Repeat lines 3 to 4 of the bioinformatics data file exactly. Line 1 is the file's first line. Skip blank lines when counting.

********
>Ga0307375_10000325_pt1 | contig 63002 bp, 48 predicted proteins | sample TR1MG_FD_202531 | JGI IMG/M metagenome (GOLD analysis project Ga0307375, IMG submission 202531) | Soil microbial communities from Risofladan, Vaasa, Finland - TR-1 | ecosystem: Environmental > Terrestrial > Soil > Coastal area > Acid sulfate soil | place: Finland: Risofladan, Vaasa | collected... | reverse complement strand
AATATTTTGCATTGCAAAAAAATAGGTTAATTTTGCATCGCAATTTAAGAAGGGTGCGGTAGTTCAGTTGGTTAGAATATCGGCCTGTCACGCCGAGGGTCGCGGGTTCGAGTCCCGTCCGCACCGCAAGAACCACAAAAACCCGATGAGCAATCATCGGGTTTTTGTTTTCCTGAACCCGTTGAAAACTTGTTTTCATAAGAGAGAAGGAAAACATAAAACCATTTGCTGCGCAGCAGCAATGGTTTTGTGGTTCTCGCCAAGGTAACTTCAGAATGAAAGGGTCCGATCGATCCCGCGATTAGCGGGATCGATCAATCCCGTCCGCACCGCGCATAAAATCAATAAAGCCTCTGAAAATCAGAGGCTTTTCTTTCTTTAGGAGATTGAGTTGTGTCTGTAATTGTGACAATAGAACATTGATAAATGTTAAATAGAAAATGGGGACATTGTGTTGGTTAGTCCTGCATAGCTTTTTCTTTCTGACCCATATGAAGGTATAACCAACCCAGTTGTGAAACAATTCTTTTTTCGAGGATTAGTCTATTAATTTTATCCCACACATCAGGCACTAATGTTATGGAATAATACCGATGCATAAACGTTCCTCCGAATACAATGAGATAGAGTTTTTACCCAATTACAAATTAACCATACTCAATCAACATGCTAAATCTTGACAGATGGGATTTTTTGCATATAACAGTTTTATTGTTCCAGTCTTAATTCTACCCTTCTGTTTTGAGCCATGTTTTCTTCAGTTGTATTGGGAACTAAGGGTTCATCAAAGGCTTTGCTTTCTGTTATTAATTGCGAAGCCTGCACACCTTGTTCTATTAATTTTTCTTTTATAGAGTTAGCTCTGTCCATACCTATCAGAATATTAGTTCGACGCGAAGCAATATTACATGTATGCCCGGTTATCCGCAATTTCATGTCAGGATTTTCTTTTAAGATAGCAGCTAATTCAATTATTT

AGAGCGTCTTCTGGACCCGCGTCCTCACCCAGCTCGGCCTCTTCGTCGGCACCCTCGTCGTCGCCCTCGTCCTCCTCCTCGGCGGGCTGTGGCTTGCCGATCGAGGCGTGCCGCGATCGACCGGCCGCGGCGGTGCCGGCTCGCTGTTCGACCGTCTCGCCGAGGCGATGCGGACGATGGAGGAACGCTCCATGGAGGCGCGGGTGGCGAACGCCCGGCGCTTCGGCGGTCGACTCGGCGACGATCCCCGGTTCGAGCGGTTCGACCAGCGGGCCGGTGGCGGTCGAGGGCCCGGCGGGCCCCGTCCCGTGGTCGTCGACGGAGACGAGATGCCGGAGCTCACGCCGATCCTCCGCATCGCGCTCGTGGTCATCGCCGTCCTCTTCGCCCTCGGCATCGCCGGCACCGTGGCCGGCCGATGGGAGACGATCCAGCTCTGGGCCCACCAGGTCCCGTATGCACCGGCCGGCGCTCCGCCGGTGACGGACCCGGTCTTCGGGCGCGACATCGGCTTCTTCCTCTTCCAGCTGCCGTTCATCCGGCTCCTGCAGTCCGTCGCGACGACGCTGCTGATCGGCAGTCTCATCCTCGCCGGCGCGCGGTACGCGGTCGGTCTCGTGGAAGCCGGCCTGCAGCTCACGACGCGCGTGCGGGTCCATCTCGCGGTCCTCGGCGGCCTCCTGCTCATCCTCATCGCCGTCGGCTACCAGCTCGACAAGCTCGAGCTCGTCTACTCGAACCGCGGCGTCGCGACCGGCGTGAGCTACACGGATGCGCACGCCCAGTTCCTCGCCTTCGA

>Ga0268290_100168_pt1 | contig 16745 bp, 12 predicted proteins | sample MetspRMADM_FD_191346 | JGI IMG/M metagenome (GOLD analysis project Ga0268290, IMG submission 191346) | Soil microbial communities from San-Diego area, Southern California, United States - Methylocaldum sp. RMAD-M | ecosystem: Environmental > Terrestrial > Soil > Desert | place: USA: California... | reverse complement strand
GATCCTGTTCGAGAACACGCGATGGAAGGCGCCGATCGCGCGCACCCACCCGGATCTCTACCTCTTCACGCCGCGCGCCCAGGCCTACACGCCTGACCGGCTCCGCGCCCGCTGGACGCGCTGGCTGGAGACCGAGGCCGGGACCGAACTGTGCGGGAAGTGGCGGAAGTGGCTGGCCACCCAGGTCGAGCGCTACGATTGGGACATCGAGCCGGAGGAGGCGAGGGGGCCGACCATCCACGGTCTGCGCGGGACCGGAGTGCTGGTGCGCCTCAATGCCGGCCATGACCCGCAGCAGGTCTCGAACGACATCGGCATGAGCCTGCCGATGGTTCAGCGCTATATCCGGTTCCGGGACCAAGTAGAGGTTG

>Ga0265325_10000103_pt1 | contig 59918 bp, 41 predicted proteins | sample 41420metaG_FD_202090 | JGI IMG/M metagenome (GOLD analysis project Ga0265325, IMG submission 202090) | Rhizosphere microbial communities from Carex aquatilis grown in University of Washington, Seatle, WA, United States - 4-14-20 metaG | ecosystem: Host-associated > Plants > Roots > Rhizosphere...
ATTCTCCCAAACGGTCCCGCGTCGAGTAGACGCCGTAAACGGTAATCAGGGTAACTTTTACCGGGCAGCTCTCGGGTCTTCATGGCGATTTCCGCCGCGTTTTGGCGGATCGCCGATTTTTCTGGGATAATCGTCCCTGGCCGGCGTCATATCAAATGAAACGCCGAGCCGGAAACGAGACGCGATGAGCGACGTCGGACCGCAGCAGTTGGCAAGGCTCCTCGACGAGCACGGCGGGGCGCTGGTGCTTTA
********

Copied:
AGAGCGTCTTCTGGACCCGCGTCCTCACCCAGCTCGGCCTCTTCGTCGGCACCCTCGTCGTCGCCCTCGTCCTCCTCCTCGGCGGGCTGTGGCTTGCCGATCGAGGCGTGCCGCGATCGACCGGCCGCGGCGGTGCCGGCTCGCTGTTCGACCGTCTCGCCGAGGCGATGCGGACGATGGAGGAACGCTCCATGGAGGCGCGGGTGGCGAACGCCCGGCGCTTCGGCGGTCGACTCGGCGACGATCCCCGGTTCGAGCGGTTCGACCAGCGGGCCGGTGGCGGTCGAGGGCCCGGCGGGCCCCGTCCCGTGGTCGTCGACGGAGACGAGATGCCGGAGCTCACGCCGATCCTCCGCATCGCGCTCGTGGTCATCGCCGTCCTCTTCGCCCTCGGCATCGCCGGCACCGTGGCCGGCCGATGGGAGACGATCCAGCTCTGGGCCCACCAGGTCCCGTATGCACCGGCCGGCGCTCCGCCGGTGACGGACCCGGTCTTCGGGCGCGACATCGGCTTCTTCCTCTTCCAGCTGCCGTTCATCCGGCTCCTGCAGTCCGTCGCGACGACGCTGCTGATCGGCAGTCTCATCCTCGCCGGCGCGCGGTACGCGGTCGGTCTCGTGGAAGCCGGCCTGCAGCTCACGACGCGCGTGCGGGTCCATCTCGCGGTCCTCGGCGGCCTCCTGCTCATCCTCATCGCCGTCGGCTACCAGCTCGACAAGCTCGAGCTCGTCTACTCGAACCGCGGCGTCGCGACCGGCGTGAGCTACACGGATGCGCACGCCCAGTTCCTCGCCTTCGA

>Ga0268290_100168_pt1 | contig 16745 bp, 12 predicted proteins | sample MetspRMADM_FD_191346 | JGI IMG/M metagenome (GOLD analysis project Ga0268290, IMG submission 191346) | Soil microbial communities from San-Diego area, Southern California, United States - Methylocaldum sp. RMAD-M | ecosystem: Environmental > Terrestrial > Soil > Desert | place: USA: California... | reverse complement strand